A free trade agreement with the US would put food safety at risk and damage public confidence, a former environment secretary has said.
Lord Deben, who headed up the Department of the Environment under John Major from 1993 to 1997, told The Guardian that if food imports are allowed at current US standards, there will be “a huge decline in food safety”.
Now chairman of the Committee on Climate Change, the politician said the US would insist that exports of its agricultural products are allowed in any free trade deal. “I know this – I’ve negotiated with them, for the whole of the EU…” he said. “You have four times as much food-borne disease in the US.”
The lord’s warning comes amid an ongoing debate over whether a post-Brexit trade agreement with the US could dilute food standards in Britain.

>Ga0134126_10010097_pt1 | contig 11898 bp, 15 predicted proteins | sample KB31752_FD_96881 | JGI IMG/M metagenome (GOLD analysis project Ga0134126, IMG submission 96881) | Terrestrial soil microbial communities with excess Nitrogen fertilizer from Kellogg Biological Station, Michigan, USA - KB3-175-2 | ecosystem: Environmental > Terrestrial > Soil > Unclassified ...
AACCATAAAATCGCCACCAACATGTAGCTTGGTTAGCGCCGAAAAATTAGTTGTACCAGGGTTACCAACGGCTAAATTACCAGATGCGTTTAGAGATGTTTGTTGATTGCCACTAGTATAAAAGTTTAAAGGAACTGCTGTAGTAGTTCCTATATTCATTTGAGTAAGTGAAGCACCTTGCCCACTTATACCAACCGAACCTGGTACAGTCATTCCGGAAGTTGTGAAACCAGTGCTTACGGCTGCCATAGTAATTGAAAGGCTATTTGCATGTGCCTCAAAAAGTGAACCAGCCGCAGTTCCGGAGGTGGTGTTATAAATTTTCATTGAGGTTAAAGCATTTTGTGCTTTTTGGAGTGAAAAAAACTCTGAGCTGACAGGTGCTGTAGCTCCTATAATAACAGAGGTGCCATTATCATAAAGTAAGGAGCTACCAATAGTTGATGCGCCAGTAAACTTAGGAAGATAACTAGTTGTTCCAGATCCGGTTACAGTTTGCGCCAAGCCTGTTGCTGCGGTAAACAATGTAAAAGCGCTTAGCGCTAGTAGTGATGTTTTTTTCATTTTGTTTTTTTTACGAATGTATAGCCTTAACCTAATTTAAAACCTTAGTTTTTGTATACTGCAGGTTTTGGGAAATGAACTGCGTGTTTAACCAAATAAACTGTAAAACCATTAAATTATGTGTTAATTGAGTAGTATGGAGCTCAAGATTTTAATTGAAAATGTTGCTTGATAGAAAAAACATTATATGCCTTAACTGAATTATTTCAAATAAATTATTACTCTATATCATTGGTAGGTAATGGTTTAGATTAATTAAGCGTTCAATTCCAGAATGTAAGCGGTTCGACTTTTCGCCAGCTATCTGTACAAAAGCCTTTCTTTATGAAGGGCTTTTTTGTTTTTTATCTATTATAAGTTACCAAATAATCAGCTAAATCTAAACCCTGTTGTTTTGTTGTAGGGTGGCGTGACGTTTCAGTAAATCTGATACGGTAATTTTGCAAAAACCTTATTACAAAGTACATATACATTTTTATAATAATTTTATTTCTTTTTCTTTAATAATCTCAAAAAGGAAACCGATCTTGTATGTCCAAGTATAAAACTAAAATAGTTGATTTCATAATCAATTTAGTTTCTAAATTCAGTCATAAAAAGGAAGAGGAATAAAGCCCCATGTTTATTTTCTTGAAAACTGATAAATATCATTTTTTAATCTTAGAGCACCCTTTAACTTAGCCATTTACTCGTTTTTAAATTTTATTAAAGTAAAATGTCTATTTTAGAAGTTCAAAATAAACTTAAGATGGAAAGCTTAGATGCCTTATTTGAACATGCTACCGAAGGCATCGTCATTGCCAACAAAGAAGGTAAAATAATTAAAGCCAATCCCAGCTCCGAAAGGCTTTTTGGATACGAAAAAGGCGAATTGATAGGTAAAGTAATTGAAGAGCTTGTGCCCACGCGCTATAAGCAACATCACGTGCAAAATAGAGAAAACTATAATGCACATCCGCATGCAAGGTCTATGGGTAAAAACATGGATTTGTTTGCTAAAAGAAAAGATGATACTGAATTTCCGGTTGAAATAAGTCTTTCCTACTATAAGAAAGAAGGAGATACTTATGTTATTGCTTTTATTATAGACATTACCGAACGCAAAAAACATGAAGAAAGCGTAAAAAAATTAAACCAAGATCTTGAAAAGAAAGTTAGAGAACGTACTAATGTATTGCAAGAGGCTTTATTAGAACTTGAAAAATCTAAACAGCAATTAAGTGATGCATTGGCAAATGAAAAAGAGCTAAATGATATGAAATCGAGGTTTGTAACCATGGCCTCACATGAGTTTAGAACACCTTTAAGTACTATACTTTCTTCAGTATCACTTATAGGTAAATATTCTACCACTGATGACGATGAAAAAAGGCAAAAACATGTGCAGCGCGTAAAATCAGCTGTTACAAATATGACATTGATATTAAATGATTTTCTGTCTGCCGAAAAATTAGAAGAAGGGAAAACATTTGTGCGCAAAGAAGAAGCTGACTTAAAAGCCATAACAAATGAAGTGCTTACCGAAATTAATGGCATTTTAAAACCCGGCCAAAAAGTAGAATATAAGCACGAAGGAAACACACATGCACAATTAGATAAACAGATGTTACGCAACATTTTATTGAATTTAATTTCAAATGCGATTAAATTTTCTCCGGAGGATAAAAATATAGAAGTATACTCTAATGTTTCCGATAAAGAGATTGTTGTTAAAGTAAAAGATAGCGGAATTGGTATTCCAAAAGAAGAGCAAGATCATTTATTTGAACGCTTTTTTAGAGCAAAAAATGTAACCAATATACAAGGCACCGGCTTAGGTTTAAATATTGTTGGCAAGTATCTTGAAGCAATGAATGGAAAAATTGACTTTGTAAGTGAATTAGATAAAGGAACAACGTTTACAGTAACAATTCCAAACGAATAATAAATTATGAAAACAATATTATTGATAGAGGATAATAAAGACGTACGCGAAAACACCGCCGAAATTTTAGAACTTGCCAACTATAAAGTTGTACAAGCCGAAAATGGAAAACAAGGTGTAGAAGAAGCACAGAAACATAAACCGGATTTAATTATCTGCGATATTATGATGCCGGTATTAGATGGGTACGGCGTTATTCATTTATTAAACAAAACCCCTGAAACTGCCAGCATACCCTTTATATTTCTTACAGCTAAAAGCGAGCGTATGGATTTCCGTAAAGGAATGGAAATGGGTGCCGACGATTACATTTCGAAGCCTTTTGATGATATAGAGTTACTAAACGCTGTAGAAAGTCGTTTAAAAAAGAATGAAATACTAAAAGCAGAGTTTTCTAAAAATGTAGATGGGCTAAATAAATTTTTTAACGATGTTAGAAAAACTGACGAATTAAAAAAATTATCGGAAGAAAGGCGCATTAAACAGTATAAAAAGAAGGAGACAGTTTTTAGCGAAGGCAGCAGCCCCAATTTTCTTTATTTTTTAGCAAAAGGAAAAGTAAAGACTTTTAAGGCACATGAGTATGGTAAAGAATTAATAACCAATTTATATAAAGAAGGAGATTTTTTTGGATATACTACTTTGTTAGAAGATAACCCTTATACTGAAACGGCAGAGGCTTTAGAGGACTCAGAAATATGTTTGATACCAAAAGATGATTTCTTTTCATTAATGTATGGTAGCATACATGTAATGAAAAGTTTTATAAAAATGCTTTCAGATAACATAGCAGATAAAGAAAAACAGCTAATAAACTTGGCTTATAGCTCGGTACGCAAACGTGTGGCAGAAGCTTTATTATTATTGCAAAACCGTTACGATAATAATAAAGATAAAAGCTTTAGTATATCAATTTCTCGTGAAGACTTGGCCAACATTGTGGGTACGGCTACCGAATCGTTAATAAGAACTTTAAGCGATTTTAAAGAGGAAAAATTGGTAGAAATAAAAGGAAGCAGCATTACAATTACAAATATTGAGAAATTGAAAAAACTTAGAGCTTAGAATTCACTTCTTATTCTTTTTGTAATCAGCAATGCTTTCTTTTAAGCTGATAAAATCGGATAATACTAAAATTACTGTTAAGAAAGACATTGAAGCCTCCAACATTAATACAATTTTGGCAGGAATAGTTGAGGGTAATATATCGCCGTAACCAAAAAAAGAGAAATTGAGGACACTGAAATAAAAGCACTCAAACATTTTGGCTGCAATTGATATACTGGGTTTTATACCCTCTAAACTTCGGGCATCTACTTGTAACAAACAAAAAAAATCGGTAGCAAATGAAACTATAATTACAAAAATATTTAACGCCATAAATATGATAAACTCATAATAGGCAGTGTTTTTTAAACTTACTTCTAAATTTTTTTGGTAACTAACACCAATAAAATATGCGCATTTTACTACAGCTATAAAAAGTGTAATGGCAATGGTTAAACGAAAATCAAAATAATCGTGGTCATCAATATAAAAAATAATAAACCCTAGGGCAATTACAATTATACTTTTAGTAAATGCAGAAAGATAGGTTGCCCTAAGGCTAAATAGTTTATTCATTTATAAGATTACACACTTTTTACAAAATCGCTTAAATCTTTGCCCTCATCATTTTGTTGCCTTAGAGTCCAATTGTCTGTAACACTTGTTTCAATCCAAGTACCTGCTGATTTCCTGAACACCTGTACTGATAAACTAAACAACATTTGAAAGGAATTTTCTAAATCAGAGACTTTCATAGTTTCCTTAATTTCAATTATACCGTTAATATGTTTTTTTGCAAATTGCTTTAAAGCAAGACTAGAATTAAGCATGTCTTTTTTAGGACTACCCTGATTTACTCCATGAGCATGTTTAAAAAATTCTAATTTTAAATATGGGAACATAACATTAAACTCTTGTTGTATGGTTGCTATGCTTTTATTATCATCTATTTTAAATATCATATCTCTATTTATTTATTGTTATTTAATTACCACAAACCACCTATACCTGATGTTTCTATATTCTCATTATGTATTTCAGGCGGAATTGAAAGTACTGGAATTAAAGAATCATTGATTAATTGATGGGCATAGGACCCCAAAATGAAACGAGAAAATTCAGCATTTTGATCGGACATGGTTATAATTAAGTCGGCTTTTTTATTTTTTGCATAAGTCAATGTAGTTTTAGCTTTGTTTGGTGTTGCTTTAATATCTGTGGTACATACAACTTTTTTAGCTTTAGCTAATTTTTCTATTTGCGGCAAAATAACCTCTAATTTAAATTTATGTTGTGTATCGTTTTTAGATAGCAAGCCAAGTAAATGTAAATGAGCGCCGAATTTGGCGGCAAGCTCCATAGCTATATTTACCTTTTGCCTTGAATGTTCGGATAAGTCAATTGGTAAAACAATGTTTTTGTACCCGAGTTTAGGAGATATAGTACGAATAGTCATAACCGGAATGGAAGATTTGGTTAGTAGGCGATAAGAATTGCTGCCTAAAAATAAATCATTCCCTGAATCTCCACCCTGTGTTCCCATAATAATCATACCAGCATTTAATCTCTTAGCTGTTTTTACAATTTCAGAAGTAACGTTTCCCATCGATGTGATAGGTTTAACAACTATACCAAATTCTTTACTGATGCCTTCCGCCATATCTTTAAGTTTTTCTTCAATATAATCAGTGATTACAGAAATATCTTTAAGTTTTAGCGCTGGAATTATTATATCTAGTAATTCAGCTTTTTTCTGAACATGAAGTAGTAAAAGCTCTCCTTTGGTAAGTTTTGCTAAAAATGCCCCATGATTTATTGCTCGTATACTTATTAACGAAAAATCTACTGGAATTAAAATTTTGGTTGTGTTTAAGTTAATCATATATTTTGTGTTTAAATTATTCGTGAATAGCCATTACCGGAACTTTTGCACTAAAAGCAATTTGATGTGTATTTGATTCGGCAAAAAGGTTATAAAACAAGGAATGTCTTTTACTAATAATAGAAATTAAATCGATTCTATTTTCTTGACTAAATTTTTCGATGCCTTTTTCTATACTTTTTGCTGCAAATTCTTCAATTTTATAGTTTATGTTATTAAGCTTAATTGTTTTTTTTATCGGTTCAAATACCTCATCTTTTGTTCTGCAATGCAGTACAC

Current Defra secretary Michael Gove has repeatedly promised that the UK’s high food standards will be upheld in any deal, however many are concerned that trade secretary Liam Fox is more willing to compromise after suggesting last year that US products such as chlorinated chicken could be imported.
A government spokesman told The Guardian: “We have been absolutely clear that we will not water down our high food safety in the pursuit of any future trade agreements.
“As we leave the EU, we are committed to securing the best deal for the food, fishery and farming sectors.
“While it is vital that we explore new trading opportunities, these should not mean a dilution of the standards for which British food is world renowned.”